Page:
Ewoldt paper named best publication by Journal of Rheology


Julia Park

Randy EwoldtA paper published last year by MechSE Associate Professor Randy Ewoldt and colleagues has won the Journal of Rheology 2021 Publication Award.

The Society of Rheology annually selects the best paper published in the Journal of Rheology during the preceding two years for special recognition at the annual meeting and for a monetary award. The award will be presented in October 2021 at the 92nd Society of Rheology Annual Meeting in Bangor, Maine.

In their paper, “Operating windows for oscillatory interfacial shear rheology,” authors Damian Renggli, Alexandra A. Alicke, Ewoldt, and Jan Vermant discuss recent advances in the ability to measure interfacial viscoelasticity and clarify these discoveries in terms of the ranges of interfacial complex modulus as functions of interfacial stress and strain amplitudes that can be reliably measured. Interfacial rheometry measurements are challenging for various reasons that are understood by rheology experts. However, scientists had not previously studied the operating limits of interfacial rheometers; this work from Ewoldt and colleagues investigated the experimental challenges to develop a generic methodology and provide clear guidelines of the operating limits of various interfacial rheometers, including the interfacial needle shear rheometer, the double wall ring, and the bicone geometries.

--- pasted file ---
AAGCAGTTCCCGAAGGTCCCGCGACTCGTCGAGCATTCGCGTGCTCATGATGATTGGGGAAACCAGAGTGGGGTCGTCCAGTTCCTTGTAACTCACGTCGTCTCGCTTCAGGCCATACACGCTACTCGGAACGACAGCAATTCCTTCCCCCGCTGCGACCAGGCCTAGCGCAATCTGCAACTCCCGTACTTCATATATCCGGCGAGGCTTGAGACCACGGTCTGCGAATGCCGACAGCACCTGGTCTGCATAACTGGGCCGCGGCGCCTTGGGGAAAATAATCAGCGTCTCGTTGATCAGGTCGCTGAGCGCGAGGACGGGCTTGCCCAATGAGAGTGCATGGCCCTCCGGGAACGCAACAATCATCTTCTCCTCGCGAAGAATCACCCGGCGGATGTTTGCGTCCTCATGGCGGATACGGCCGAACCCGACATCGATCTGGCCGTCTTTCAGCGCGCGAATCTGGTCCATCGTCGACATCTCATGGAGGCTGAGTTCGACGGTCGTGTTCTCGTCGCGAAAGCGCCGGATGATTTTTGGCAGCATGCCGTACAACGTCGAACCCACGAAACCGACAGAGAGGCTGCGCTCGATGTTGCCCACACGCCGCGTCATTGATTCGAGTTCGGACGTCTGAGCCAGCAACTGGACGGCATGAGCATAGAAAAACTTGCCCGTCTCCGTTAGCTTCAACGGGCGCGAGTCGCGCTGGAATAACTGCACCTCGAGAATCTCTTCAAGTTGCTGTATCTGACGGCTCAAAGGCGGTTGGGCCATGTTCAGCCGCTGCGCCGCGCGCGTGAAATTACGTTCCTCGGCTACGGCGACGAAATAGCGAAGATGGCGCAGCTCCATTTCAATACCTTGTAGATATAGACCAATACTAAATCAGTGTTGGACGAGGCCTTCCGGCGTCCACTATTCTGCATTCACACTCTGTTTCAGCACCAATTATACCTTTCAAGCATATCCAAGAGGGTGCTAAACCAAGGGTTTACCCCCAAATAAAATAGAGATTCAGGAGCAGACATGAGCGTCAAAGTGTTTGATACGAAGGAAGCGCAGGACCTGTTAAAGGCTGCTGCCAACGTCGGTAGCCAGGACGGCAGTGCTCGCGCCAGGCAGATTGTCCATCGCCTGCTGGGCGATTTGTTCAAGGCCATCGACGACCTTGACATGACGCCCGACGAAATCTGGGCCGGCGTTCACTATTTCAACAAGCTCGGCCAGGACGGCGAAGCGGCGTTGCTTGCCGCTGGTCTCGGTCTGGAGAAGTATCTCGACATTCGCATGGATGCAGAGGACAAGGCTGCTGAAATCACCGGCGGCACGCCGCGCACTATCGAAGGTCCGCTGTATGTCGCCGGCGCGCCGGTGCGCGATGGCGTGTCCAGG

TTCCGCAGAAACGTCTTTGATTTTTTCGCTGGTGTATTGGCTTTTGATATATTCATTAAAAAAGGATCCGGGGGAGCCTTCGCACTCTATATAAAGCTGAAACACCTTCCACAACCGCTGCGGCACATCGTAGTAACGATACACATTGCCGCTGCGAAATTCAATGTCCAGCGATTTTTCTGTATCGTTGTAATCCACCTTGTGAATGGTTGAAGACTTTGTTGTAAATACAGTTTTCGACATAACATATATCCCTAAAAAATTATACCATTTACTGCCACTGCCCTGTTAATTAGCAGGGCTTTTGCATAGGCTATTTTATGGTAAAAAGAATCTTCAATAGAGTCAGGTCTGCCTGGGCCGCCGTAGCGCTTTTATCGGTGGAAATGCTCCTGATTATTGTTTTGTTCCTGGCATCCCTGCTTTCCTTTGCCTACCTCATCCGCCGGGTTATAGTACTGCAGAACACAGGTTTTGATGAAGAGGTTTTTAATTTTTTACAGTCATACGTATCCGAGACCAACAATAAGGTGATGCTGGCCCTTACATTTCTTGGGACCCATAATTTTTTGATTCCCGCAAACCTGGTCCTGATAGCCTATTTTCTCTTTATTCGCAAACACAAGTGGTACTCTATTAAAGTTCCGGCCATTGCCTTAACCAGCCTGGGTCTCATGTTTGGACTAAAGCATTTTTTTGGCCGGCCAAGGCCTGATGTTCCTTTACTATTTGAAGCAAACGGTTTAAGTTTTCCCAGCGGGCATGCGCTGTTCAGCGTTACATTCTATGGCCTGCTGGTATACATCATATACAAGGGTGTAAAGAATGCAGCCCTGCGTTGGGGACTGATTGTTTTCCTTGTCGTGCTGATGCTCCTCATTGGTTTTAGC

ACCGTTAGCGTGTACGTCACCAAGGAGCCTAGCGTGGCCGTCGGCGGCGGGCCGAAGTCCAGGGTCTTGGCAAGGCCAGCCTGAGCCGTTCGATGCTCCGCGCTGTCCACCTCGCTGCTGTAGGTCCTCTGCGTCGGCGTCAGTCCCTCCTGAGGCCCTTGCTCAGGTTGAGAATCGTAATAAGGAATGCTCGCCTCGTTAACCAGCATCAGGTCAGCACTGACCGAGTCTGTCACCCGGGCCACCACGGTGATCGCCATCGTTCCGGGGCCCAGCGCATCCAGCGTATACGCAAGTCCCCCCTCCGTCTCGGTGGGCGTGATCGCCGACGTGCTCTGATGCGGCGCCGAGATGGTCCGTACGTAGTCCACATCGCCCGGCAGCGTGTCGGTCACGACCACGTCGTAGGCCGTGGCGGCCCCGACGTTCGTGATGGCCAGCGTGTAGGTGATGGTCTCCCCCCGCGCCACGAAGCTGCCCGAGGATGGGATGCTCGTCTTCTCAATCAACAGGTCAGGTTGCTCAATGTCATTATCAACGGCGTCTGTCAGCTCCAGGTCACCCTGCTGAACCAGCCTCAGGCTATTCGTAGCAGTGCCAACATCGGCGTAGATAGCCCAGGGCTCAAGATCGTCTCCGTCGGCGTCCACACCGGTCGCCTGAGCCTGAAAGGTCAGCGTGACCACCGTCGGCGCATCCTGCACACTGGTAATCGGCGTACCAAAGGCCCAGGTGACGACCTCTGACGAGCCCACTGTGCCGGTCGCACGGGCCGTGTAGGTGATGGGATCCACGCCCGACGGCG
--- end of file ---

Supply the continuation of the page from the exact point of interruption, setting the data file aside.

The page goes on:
The work has great practical use to help scientists and engineers identify bad data and understand its cause. The paper extends to interfacial rheometry an approach pioneered by Ewoldt for bulk rheometry, which constitutes a book chapter and is the topic of a recorded webinar, "Experimental challenges of shear rheology: How to avoid bad data,” which has been viewed more than 8,000 times.

Ewoldt, who also holds a Kritzer Faculty Scholar appointment, conducts fundamental research in fluid mechanics and rheology of complex fluids motivated by both their unavoidable and opportunistic novel functionality. Work often involves interdisciplinary collaborations and is a combination of experiment and theory. Complex fluids are ubiquitous in nature and in man-made applications, enabling his research to extend from bioengineering to manufacturing and robotics. He regularly lectures at rheology short courses in the U.S. and Europe.